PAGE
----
Sen"si*ble (?), a. [F., fr. L.
sensibilis, fr. sensus sense.] 1.
Capable of being perceived by the senses; apprehensible through
the bodily organs; hence, also, perceptible to the mind; making an
impression upon the sense, reason, or understanding;
?????? heat; sensible resistance.
Air is sensible to the touch by its
The disgrace was more sensible than the
pain. Sir W. Temple.
Any very sensible effect upon the prices of
things. A. Smith.
2. Having the capacity of receiving
impressions from external objects; capable of perceiving by the
instrumentality of the proper organs; liable to be affected
physsically or mentally; impressible.
Would your cambric were sensible as your
3. Hence: Liable to impression from without;
easily affected; having nice perception or acute feeling; sensitive;
also, readily moved or affected by natural agents; delicate; as, a
sensible thermometer. "With affection wondrous
4. Perceiving or having perception, either by
the senses or the mind; cognizant; perceiving so clearly as to be
convinced; satisfied; persuaded.
He [man] can not think at any time, waking or sleeping,
without being sensible of it. Locke.
They are now sensible it would have been better
to comply than to refuse. Addison.
5. Having moral perception; capable of being
affected by moral good or evil.
6. Possessing or containing sense or reason;
giftedwith, or characterized by, good or common sense; intelligent;
Now a sensible man, by and by a
Sensible note or tone
(Mus.), the major seventh note of any scale; -- so called
because, being but a half step below the octave, or key tone, and
naturally leading up to that, it makes the ear sensible of its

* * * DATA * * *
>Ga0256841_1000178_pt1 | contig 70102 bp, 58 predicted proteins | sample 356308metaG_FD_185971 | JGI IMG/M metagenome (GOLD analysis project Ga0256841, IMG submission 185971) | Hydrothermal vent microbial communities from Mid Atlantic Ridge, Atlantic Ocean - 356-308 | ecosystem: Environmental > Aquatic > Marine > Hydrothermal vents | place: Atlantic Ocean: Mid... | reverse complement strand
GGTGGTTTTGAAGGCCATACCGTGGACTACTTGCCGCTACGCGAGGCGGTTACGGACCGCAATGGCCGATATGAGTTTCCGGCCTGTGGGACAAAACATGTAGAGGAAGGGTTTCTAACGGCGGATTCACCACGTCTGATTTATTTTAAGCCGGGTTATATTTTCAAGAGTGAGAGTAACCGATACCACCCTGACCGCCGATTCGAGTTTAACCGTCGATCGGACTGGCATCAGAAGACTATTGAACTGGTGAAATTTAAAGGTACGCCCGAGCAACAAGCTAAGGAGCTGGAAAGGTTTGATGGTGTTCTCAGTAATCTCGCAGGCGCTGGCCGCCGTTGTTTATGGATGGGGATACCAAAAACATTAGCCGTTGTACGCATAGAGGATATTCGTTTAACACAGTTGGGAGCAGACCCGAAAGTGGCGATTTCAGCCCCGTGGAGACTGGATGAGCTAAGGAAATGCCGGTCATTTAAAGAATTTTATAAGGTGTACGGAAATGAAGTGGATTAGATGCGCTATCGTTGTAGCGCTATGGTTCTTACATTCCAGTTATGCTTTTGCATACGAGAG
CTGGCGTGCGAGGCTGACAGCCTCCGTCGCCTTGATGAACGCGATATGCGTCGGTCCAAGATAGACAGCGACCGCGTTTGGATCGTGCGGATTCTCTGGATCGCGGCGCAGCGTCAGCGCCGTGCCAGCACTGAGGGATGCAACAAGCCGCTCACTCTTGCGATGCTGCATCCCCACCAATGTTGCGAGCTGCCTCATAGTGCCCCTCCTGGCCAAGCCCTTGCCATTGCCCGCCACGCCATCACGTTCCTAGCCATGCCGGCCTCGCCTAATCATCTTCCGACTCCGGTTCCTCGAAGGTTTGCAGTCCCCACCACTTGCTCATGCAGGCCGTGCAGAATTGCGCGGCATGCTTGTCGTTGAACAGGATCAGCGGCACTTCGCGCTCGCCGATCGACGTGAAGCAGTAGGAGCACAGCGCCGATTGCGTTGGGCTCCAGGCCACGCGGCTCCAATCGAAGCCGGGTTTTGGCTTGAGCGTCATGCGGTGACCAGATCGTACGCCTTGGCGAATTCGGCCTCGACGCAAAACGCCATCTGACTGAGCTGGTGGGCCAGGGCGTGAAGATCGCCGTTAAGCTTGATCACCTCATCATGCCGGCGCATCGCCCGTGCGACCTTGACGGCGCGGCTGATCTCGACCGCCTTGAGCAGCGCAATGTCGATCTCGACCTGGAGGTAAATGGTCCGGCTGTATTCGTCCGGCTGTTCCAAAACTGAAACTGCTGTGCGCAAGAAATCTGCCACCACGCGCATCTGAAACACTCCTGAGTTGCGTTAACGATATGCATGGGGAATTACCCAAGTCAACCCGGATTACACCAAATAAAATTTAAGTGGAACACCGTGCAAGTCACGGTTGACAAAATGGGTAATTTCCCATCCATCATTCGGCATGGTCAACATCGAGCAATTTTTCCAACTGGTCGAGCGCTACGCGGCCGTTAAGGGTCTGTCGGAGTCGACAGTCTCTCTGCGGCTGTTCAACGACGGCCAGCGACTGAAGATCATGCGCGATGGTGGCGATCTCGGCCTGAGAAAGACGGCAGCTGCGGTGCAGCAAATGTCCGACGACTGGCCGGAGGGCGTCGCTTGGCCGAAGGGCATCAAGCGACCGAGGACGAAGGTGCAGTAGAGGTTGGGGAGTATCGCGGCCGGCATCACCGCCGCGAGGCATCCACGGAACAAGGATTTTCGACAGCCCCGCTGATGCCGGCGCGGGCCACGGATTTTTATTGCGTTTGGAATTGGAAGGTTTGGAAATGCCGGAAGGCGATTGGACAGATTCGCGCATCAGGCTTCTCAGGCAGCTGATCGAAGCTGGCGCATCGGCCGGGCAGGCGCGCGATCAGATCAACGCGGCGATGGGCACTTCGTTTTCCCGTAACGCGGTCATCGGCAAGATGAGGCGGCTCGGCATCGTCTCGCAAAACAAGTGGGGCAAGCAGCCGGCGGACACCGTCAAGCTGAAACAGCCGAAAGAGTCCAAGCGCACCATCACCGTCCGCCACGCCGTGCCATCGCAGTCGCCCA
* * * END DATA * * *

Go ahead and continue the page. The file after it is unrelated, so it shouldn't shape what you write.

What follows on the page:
approaching sound. Called also the leading tone. --
Sensible horizon. See Horizon,
n., 2. (a).
Syn. -- Intelligent; wise. -- Sensible,
Intelligent. We call a man sensible whose judgments and
conduct are marked and governed by sound judgment or good common
semse. We call one intelligent who is quick and clear in his
understanding, i. e., who discriminates readily and nicely in
respect to difficult and important distinction. The sphere of the
sensible man lies in matters of practical concern; of the
intelligent man, in subjects of intellectual interest. "I have
been tired with accounts from sensible men, furnished with
matters of fact which have happened within their own knowledge."
Addison. "Trace out numerous footsteps . . . of a most wise and
intelligent architect throughout all this stupendous fabric."
Sen"si*ble (?), n. 1.
Sensation; sensibility. [R.] "Our temper changed . . .
which must needs remove the sensible of pain."
2. That which impresses itself on the sense;
Aristotle distinguished sensibles into common
and proper. Krauth-Fleming.
3. That which has sensibility; a sensitive
This melancholy extends itself not to men only, but
even to vegetals and sensibles. Burton.